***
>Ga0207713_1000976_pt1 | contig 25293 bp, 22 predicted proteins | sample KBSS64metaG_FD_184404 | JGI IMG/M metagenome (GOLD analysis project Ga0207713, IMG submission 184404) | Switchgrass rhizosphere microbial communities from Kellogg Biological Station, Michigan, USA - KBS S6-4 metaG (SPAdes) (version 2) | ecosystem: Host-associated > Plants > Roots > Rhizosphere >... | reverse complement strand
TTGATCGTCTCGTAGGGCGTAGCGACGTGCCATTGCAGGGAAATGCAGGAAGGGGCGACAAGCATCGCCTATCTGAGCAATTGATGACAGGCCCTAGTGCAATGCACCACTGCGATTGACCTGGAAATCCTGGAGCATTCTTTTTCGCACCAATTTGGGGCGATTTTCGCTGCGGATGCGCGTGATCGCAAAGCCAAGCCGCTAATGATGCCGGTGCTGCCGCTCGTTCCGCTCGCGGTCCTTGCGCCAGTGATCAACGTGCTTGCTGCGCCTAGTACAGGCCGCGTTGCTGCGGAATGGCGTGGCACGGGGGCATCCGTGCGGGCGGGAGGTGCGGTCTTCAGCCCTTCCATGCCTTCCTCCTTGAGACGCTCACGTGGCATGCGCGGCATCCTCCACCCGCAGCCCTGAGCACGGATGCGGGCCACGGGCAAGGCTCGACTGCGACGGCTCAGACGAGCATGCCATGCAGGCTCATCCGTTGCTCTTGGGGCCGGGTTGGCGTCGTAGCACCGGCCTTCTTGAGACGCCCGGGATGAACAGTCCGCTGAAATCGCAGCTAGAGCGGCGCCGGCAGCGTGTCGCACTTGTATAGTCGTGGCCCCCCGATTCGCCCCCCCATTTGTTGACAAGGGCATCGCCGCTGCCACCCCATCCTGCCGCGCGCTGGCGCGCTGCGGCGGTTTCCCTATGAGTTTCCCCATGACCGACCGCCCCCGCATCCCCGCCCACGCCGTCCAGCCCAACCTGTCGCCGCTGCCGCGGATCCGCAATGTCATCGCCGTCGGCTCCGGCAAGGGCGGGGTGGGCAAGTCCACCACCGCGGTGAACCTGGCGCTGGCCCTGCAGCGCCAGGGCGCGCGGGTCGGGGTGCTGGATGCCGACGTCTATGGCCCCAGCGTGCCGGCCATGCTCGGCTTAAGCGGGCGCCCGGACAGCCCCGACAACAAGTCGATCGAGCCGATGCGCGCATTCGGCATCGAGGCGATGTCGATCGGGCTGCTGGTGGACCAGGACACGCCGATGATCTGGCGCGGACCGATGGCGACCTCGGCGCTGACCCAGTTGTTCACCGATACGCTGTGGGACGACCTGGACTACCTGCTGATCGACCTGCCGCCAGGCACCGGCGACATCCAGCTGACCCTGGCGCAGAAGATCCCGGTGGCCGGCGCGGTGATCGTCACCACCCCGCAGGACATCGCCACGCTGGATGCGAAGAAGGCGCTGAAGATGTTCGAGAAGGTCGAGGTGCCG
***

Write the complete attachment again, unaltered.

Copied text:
>Ga0207713_1000976_pt1 | contig 25293 bp, 22 predicted proteins | sample KBSS64metaG_FD_184404 | JGI IMG/M metagenome (GOLD analysis project Ga0207713, IMG submission 184404) | Switchgrass rhizosphere microbial communities from Kellogg Biological Station, Michigan, USA - KBS S6-4 metaG (SPAdes) (version 2) | ecosystem: Host-associated > Plants > Roots > Rhizosphere >... | reverse complement strand
TTGATCGTCTCGTAGGGCGTAGCGACGTGCCATTGCAGGGAAATGCAGGAAGGGGCGACAAGCATCGCCTATCTGAGCAATTGATGACAGGCCCTAGTGCAATGCACCACTGCGATTGACCTGGAAATCCTGGAGCATTCTTTTTCGCACCAATTTGGGGCGATTTTCGCTGCGGATGCGCGTGATCGCAAAGCCAAGCCGCTAATGATGCCGGTGCTGCCGCTCGTTCCGCTCGCGGTCCTTGCGCCAGTGATCAACGTGCTTGCTGCGCCTAGTACAGGCCGCGTTGCTGCGGAATGGCGTGGCACGGGGGCATCCGTGCGGGCGGGAGGTGCGGTCTTCAGCCCTTCCATGCCTTCCTCCTTGAGACGCTCACGTGGCATGCGCGGCATCCTCCACCCGCAGCCCTGAGCACGGATGCGGGCCACGGGCAAGGCTCGACTGCGACGGCTCAGACGAGCATGCCATGCAGGCTCATCCGTTGCTCTTGGGGCCGGGTTGGCGTCGTAGCACCGGCCTTCTTGAGACGCCCGGGATGAACAGTCCGCTGAAATCGCAGCTAGAGCGGCGCCGGCAGCGTGTCGCACTTGTATAGTCGTGGCCCCCCGATTCGCCCCCCCATTTGTTGACAAGGGCATCGCCGCTGCCACCCCATCCTGCCGCGCGCTGGCGCGCTGCGGCGGTTTCCCTATGAGTTTCCCCATGACCGACCGCCCCCGCATCCCCGCCCACGCCGTCCAGCCCAACCTGTCGCCGCTGCCGCGGATCCGCAATGTCATCGCCGTCGGCTCCGGCAAGGGCGGGGTGGGCAAGTCCACCACCGCGGTGAACCTGGCGCTGGCCCTGCAGCGCCAGGGCGCGCGGGTCGGGGTGCTGGATGCCGACGTCTATGGCCCCAGCGTGCCGGCCATGCTCGGCTTAAGCGGGCGCCCGGACAGCCCCGACAACAAGTCGATCGAGCCGATGCGCGCATTCGGCATCGAGGCGATGTCGATCGGGCTGCTGGTGGACCAGGACACGCCGATGATCTGGCGCGGACCGATGGCGACCTCGGCGCTGACCCAGTTGTTCACCGATACGCTGTGGGACGACCTGGACTACCTGCTGATCGACCTGCCGCCAGGCACCGGCGACATCCAGCTGACCCTGGCGCAGAAGATCCCGGTGGCCGGCGCGGTGATCGTCACCACCCCGCAGGACATCGCCACGCTGGATGCGAAGAAGGCGCTGAAGATGTTCGAGAAGGTCGAGGTGCCG